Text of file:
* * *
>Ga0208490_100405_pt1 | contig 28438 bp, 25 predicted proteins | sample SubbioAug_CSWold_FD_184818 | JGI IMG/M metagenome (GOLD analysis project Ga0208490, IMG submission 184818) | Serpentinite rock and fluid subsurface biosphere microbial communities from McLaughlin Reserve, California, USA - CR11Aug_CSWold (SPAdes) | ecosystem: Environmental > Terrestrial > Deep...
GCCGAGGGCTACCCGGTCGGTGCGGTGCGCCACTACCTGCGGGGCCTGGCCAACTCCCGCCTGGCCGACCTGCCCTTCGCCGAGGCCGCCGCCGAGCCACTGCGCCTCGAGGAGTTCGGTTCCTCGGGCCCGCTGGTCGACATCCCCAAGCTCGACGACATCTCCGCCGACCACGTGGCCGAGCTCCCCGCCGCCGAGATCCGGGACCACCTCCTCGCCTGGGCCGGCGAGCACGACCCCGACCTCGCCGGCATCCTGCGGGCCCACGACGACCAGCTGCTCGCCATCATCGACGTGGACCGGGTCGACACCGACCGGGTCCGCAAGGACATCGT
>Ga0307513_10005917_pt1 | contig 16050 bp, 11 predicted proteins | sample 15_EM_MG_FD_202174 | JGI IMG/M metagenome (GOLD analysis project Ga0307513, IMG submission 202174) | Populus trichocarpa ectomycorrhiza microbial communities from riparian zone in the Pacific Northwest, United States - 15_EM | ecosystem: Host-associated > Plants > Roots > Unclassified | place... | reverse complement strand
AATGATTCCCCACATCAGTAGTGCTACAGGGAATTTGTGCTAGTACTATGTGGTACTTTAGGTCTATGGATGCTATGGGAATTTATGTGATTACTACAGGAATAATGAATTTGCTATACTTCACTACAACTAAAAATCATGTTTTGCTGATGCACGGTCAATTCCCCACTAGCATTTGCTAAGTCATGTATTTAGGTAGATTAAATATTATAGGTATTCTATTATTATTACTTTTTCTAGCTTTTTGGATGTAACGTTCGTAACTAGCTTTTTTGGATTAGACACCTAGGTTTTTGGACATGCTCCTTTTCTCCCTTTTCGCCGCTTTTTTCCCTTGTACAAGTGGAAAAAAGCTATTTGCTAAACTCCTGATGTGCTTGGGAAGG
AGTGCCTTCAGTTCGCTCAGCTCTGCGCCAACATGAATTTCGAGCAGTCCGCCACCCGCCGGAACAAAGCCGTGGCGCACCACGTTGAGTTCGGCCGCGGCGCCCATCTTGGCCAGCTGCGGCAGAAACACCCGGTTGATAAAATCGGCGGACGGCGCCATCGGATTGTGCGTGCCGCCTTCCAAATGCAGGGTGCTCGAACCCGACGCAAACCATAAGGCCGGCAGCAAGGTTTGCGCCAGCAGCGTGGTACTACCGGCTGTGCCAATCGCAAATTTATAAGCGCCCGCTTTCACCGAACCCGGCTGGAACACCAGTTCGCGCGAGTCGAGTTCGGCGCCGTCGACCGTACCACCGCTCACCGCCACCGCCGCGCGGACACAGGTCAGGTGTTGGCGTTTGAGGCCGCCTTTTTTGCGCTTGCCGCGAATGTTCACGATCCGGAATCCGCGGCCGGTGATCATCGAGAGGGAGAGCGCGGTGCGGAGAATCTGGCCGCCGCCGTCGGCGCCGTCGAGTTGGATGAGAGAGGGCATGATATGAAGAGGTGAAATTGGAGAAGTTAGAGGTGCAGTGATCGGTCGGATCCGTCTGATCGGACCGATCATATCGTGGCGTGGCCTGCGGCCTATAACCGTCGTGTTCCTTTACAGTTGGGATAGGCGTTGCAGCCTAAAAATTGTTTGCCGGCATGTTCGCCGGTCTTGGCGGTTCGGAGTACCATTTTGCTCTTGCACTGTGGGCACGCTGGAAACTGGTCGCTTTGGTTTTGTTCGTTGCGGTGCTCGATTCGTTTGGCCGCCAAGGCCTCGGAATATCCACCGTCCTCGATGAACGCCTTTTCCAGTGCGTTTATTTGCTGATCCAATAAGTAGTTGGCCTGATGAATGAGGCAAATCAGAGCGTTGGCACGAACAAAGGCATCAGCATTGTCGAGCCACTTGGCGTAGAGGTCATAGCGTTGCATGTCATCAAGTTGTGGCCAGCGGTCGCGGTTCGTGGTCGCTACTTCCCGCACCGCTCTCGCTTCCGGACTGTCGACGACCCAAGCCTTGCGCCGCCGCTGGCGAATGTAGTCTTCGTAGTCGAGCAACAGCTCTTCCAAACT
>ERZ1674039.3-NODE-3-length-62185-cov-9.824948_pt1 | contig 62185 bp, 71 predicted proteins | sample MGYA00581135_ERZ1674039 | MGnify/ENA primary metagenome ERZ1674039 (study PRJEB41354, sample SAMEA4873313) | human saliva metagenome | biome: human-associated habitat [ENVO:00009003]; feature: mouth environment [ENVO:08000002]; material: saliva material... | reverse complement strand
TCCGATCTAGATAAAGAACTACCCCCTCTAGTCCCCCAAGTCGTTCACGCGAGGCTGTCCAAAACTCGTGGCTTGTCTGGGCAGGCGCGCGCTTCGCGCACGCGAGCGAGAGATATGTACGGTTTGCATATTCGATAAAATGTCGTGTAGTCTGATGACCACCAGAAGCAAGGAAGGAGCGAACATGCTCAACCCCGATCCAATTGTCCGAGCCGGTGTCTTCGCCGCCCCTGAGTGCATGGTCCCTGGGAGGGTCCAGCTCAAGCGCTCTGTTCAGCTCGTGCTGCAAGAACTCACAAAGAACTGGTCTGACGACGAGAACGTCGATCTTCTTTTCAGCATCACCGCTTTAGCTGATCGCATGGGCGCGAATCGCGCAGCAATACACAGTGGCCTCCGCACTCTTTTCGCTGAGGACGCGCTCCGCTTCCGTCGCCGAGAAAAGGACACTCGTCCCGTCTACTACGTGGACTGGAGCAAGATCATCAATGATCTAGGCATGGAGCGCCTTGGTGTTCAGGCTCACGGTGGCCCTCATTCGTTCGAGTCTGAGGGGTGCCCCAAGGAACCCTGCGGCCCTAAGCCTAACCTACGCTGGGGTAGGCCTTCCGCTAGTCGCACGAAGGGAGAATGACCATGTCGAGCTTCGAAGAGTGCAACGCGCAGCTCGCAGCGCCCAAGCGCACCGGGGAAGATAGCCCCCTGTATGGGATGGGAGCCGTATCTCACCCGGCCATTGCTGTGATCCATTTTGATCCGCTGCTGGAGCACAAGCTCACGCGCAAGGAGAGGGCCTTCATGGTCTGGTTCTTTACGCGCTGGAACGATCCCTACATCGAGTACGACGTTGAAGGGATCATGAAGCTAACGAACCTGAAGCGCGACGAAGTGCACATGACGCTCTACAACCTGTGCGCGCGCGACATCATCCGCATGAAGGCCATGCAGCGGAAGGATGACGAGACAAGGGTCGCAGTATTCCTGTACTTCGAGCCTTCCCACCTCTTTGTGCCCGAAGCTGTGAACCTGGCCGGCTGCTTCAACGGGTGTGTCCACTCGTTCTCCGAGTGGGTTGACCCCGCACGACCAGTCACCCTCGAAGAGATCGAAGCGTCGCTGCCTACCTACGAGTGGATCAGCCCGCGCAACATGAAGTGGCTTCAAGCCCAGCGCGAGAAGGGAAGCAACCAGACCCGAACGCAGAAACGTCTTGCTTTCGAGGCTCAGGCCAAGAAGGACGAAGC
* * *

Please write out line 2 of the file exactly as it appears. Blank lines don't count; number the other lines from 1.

GCCGAGGGCTACCCGGTCGGTGCGGTGCGCCACTACCTGCGGGGCCTGGCCAACTCCCGCCTGGCCGACCTGCCCTTCGCCGAGGCCGCCGCCGAGCCACTGCGCCTCGAGGAGTTCGGTTCCTCGGGCCCGCTGGTCGACATCCCCAAGCTCGACGACATCTCCGCCGACCACGTGGCCGAGCTCCCCGCCGCCGAGATCCGGGACCACCTCCTCGCCTGGGCCGGCGAGCACGACCCCGACCTCGCCGGCATCCTGCGGGCCCACGACGACCAGCTGCTCGCCATCATCGACGTGGACCGGGTCGACACCGACCGGGTCCGCAAGGACATCGT